Foreclosure Hunting For Cell Tower Leases
March 14, 2017
Real estate investors who buy foreclosures are finding more and more apartment buildings with existing cellular antenna leases. Cell tower leases can be the foreclosure buyer’s best friend. However, buying foreclosed properties with a cell site lease is not easy, but the deals are out there. Even the savvy real estate investor who buys a lot of foreclosures is probably not going to be a telecom leasing expert, and frankly even the real estate investing experts don’t know squat about how to deal with a cell tower lease when you buy a foreclosed building.
A cellular antenna lease will either be attached to cell tower on raw land or rooftop cellular antenna installation on commercial or residential property. If the property is a foreclosure and the bank is not yet the receiver, it’s going to be difficult getting the information unless the Owner/Landlord is cooperative and trusts you enough to let you look at the lease. There really isn’t a way to identify these types of foreclosure properties. These types of deals are very difficult to find, and we recommend that you don’t waste your time chasing these rainbows. Focus on the low hanging fruit: bank owned residential apartment buildings and commercial properties.
It’s much easier looking for REO’s with existing cellular tenants. If the property is bank owned, as the receiver they need to disclose every existing lease encumbering the Premises prior to sale, and it’s in their best interest to provide the details of the lease or if your are lucky… multiple carrier leases.
You need to figure out the value of the lease. You want to know the commencement date of the lease, which is the date that they started paying the Owner after cell site approval. You want to know the amount of rent they are paying monthly, and what the annual increases are that the previous owner agreed to, and how many years are remaining on the back end of the lease. The particular cellular carrier will also determine the value of cell tower lease on Wall Street.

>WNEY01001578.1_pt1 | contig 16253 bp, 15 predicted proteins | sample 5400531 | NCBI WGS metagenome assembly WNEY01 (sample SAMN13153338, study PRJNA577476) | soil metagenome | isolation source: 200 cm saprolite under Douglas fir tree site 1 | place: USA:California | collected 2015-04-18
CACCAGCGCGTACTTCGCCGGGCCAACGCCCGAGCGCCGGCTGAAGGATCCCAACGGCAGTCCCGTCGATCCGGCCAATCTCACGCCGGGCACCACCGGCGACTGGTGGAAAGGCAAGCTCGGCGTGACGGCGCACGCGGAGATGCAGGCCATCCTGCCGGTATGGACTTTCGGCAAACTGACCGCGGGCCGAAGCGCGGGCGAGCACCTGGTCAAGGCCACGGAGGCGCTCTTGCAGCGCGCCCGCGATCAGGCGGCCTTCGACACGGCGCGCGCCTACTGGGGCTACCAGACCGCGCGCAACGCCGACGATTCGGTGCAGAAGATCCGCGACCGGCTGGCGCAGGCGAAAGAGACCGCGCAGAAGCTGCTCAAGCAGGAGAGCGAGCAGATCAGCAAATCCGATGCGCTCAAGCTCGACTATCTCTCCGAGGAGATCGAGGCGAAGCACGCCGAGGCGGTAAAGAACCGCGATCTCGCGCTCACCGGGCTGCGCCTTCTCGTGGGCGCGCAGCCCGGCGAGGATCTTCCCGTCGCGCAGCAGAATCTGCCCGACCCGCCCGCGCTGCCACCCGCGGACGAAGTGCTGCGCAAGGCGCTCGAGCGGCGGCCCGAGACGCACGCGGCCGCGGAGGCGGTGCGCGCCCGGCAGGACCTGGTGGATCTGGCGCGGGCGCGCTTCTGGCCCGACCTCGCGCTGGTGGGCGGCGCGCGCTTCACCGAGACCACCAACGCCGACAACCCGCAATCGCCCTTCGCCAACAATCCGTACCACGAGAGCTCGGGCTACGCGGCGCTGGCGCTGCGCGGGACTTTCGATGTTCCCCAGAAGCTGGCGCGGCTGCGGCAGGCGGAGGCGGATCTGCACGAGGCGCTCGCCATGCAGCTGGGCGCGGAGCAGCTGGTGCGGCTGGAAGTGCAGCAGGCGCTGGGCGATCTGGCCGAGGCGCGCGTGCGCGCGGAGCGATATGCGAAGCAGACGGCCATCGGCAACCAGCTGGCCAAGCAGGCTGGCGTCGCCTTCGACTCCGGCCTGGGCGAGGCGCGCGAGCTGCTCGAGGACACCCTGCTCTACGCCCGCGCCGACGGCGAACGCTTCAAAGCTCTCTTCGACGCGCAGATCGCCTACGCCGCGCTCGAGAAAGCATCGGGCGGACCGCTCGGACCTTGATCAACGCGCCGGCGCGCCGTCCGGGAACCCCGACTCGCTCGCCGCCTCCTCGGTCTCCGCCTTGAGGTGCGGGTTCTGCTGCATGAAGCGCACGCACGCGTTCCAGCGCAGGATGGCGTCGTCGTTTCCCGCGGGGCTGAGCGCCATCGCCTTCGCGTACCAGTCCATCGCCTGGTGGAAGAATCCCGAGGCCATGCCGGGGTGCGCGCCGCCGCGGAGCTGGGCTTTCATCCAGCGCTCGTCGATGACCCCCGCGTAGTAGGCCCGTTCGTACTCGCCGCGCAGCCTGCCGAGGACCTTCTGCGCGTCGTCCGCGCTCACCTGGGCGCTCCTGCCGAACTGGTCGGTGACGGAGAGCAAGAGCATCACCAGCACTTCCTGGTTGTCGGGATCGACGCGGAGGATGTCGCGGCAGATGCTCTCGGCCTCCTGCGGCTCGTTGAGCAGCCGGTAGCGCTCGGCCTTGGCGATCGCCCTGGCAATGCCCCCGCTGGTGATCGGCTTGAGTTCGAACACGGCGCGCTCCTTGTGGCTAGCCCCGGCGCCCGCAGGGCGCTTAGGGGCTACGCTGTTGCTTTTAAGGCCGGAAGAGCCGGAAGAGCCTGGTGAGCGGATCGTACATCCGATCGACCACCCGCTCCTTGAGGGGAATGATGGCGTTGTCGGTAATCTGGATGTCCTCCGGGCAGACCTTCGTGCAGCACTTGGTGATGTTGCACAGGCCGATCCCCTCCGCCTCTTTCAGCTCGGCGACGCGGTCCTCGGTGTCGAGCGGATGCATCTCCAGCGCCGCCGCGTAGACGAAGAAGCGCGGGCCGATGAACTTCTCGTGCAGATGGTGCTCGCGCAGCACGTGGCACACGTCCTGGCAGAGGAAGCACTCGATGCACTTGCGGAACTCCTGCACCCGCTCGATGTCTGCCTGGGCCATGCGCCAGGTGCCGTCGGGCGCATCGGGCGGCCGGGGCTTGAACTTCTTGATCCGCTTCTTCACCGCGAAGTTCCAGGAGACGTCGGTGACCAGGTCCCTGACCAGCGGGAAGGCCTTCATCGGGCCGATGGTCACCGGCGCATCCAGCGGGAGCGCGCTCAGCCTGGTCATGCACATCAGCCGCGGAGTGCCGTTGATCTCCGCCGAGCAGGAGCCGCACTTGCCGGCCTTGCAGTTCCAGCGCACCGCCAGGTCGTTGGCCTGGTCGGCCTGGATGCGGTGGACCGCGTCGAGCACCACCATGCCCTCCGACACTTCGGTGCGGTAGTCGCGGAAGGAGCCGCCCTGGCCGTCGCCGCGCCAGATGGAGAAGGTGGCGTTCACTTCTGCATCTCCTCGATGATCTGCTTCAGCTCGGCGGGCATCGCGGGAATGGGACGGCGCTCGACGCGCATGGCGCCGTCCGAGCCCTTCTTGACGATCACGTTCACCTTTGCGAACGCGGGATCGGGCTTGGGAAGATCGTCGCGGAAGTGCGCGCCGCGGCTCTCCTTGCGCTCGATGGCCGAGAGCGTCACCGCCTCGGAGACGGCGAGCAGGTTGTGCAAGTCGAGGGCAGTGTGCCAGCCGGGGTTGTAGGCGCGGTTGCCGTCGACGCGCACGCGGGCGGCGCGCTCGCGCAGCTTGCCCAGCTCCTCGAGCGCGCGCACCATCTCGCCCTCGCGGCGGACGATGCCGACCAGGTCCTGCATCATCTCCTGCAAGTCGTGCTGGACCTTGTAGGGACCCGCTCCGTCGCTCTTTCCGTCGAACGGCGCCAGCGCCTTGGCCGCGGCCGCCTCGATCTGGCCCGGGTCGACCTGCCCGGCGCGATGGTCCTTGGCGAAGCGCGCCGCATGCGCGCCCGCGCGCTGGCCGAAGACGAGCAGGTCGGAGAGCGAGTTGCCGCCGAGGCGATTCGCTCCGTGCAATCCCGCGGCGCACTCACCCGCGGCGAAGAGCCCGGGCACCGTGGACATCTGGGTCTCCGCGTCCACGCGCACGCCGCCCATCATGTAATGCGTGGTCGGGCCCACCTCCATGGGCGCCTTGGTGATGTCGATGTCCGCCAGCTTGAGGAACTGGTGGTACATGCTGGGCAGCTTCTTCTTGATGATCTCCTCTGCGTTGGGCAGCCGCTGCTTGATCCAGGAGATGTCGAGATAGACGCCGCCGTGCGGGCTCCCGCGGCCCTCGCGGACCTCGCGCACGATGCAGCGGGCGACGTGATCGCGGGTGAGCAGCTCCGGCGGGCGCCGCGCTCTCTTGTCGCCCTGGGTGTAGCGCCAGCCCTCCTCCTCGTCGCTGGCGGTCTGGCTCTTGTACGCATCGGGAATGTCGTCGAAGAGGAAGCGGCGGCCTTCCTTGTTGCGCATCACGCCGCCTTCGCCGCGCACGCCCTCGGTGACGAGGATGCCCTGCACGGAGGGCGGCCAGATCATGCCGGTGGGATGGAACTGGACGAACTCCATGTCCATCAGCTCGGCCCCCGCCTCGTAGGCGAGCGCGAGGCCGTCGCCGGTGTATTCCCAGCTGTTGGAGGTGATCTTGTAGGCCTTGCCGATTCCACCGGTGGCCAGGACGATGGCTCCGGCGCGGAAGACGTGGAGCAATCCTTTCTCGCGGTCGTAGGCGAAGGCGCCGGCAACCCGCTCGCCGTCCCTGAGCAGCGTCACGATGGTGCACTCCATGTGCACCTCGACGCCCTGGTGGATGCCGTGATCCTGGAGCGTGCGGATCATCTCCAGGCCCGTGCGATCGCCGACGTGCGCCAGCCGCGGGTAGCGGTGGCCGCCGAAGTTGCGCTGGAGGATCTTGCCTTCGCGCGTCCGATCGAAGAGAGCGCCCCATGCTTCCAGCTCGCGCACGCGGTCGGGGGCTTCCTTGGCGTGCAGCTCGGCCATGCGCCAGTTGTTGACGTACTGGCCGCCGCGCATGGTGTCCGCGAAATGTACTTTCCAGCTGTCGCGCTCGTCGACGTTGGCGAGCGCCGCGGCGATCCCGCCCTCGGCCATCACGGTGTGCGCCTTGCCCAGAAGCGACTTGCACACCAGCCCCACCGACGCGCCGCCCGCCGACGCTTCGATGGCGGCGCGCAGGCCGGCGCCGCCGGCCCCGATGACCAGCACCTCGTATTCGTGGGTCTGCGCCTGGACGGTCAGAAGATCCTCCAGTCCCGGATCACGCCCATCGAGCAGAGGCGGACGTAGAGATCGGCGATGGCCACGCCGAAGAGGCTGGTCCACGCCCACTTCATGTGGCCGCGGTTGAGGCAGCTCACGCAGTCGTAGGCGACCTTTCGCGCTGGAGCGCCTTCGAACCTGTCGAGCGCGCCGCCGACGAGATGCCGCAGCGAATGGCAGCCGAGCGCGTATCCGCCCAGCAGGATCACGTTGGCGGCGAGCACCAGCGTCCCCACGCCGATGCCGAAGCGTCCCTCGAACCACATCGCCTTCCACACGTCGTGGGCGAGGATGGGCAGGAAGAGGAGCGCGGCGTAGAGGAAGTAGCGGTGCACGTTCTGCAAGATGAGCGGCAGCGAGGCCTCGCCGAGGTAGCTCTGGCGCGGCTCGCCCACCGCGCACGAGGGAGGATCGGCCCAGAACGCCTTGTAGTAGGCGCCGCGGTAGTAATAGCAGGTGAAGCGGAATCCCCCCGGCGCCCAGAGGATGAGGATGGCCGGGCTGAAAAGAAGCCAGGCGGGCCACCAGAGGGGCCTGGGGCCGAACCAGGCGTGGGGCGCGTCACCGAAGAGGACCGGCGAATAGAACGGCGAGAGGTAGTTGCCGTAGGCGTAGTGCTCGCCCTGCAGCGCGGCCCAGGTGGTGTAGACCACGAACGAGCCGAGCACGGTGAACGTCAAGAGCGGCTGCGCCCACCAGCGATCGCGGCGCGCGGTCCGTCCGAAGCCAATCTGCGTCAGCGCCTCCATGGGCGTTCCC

How can real estate investors find foreclosure properties that have cellular carriers as a tenant?
This is where you need to be creative. Good foreclosure investors have their bird dogs who send them deals. Chances are that they never thought about looking for foreclosures with cellular antenna site leases. Your best bet is to network with your bank’s foreclosure specialist or REO Manager.
All major banks have buildings on their books with cellular site leases which they aren’t marketing to investors. They are simply too busy to pull together a database of foreclosed properties with existing wireless carrier tenants.
Successful real estate investors who want to find these deals should tap into their existing relationships at the banks that do business in the territory that they operate in to identify potential deals that have existing cellular leases and where the bank is acting as the receiver. Ask your banker to scan their foreclosure property / REO database for terms such as Verizon Wireless, T-Mobile, Omnipoint, Cellco, Sprint, Nextel, Alltel, Cingular, AT&T, Metro PCS, Crown, Towerco, SBA, or American Tower. If you find a foreclosed property or building with a cell tower lease attached, you can significantly sweeten the deal for yourself because you can pull cash out of the cellular lease – often times six figure amounts – and put it towards the mortgage or towards buying another building.
It’s also a very good idea to have a cell tower leasing expert review the terms of your lease, which disqualifies 99% of real estate attorneys.